08 September - 13 October 2012
8 September - 13 October 2012
For his second solo exhibition at Art: Concept, Geert Goiris presents a
new series of photographs that mix landscapes, portraits, unknown places
and subterranean worlds. Freeing the subject from its literal
interpretation, Geert Goiris’s pieces manage to somehow act on the
senses and perception of every individual. The spectator looses all
cultural benchmarks and is brought to see and understand forms according
to his own scheme of thought.
At first sight, Geert Goiris’s photographs could be qualified as
abstract because they don’t seem to have any points of reference. Where
have they been taken from?
What do we see? Their shapes and contents aren’t always immediately recognizable.
Space, temporality, line of horizon, top, bottom: everything seems to
be thrown into question. Indeed, some of these images seem to have given
up their identity and refuse to be in relation with the reality that we
hold for normal. Abstraction here not only exists because the spectator
has trouble reading the image, but also because the artist questions
and tries to reverse the effect that is normally produced by the
observation of a photograph. In fact, as Roland Barthes explains in La
Chambre claire, notes sur la photographie (1) by describing the
expression: "it has occurred”, photography usually represents something
that has existed; whereas painting and cinema may sometimes represent
images of the past, but their creative process also holds the
possibility of turning these practices into artistic media capable of
heralding things that have yet to come. To turn photography into an
almost prophetic medium is what Geert Goiris is trying to accomplish,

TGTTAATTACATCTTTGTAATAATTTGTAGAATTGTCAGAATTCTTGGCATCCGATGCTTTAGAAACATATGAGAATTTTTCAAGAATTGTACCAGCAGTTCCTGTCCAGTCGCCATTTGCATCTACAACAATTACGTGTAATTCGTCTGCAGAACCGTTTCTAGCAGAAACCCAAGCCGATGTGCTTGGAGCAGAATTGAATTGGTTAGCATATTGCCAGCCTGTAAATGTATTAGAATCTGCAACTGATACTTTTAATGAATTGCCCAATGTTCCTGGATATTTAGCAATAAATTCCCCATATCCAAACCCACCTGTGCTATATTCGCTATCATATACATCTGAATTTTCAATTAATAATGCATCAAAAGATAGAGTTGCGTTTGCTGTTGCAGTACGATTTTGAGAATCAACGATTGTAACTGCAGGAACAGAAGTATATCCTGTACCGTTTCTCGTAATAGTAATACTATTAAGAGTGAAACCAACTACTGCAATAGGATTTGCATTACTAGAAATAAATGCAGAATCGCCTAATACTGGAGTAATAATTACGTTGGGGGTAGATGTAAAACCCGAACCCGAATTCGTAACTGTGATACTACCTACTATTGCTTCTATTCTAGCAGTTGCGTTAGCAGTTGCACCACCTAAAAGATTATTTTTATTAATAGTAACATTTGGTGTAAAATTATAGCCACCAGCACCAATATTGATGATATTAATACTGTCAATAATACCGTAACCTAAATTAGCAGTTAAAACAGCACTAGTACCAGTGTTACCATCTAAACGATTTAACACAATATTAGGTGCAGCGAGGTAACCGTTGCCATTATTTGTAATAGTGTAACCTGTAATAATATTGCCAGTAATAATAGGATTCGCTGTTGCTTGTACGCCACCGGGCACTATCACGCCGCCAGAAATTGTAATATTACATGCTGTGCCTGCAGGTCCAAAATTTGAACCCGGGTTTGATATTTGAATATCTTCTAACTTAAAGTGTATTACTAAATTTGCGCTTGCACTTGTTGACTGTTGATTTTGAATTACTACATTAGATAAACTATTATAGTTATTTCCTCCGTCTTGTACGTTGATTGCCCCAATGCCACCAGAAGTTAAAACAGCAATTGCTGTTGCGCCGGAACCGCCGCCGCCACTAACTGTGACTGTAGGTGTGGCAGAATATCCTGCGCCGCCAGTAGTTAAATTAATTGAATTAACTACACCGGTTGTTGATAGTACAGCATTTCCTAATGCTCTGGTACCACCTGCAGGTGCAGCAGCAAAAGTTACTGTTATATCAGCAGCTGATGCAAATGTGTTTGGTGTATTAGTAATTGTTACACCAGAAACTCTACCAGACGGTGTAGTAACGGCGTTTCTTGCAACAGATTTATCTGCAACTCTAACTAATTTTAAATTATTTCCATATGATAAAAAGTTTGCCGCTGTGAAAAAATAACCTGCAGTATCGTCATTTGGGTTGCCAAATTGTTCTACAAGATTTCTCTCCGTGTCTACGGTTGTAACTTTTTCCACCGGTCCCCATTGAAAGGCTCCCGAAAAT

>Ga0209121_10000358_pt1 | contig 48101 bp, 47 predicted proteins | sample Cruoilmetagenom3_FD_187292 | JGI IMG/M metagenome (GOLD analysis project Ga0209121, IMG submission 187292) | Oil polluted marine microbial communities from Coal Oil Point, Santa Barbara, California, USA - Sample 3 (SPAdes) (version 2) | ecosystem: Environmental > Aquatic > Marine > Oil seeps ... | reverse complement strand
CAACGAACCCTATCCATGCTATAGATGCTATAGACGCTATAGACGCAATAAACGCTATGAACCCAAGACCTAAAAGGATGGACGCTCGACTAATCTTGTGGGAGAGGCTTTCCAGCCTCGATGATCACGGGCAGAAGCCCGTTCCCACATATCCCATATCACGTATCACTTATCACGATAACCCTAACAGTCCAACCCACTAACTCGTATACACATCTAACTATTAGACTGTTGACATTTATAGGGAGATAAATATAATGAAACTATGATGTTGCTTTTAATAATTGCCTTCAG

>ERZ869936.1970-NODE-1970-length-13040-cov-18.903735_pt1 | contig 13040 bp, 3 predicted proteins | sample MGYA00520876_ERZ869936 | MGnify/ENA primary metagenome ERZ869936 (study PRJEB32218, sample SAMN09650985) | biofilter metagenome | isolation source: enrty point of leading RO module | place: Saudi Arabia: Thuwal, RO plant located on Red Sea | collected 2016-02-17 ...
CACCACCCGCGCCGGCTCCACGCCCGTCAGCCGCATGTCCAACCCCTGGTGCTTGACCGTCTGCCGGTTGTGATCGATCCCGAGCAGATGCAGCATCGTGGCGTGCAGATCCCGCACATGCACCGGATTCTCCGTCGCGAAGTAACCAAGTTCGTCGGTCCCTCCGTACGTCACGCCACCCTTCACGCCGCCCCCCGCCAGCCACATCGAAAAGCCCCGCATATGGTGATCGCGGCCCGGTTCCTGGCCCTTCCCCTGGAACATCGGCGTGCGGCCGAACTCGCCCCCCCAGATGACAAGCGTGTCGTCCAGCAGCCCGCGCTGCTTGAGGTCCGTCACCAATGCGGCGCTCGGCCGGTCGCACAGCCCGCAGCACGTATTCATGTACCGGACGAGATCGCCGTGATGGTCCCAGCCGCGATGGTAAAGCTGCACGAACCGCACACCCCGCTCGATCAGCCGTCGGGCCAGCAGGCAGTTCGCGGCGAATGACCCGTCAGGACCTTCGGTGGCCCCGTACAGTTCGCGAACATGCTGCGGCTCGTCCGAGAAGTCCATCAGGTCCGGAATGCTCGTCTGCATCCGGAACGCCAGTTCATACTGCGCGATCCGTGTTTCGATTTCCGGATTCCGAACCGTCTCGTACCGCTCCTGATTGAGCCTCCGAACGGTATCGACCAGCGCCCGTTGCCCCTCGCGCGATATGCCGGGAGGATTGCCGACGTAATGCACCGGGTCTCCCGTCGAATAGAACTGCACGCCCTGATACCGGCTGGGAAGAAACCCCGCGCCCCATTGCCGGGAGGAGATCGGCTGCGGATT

namely with his photographs of clouds. Recalling John Ruskin’s writings
(2) : clouds find themselves endowed with
psychological aspects that allow them to communicate with those who observe them.
DARKCLOUD isn’t merely an exhibition of pictures taken from unusual
angles of strangely framed scenarios. It highlights Geert Goiris’s will
to displace our relation to signs and their designata and re-think our
concepts and usual thought processes.
Both photographer and a great traveler, Geert Goiris wishes to disorient
us so that our eyes, brain, faith, bad faith, silence, cosmos, subject,
object matters and history find themselves confronted to a bizarre
relationship established between themselves and photography.
As Henri Van Lier explains in his book called Philosophie de la
Photographie (3) : "Far from relating to a given reality, photographic
images question reality and the way it is put on show. Therefore, if
photography can be considered as a spectator’s mirror, it is a mirror
that reflects a sort of fiction of reality, interrogating us on the way
in which we cast our own eyes and question ourselves on the things that
Images produced by Geert Goiris have the ability to displace the values
that rule our way of perceiving reality, which may be just the way in
which we are forced to see it, electing certain things as worth seeing
whilst rejecting others.
Be it an architectural landscape or a mineral one, the image of a closed
up space or a sensitive portrait, a picture by Geert Goiris is always
based on the strangeness of an instant and on the fragility of our
thoughts. The observation of an image becomes more intense when it
contains something extraordinary or unexpected. Such images constitute
the structure of "traumatic realism”; a notion that the artist has been
developing in his work. Geert Goiris achieves this by creating a world
between dream and reality, a mysterious and almost mystical environment
that contains the dramatic accents that incite us to lean down closer
over an unusual reality and on the potential destabilizing strangeness
of anything drawn out of its context.
Traduction Frieda Schumann
(1) Roland Barthes, La Chambre claire, Ed. Gallimard, Paris, France, 1980
(2) John Ruskin, The Storm-Cloud of the nineteenth century. Lectures réalisées au London Institution, 4 et 11
février 1884. Voir éditions Pallas Athene, 2012, preface par Clive Wilmer et intro. Peter Brimblecombe
(3) see Henri Van Lier, Philosophie de la Photographie, In les Cahiers de la Photographie, 1983.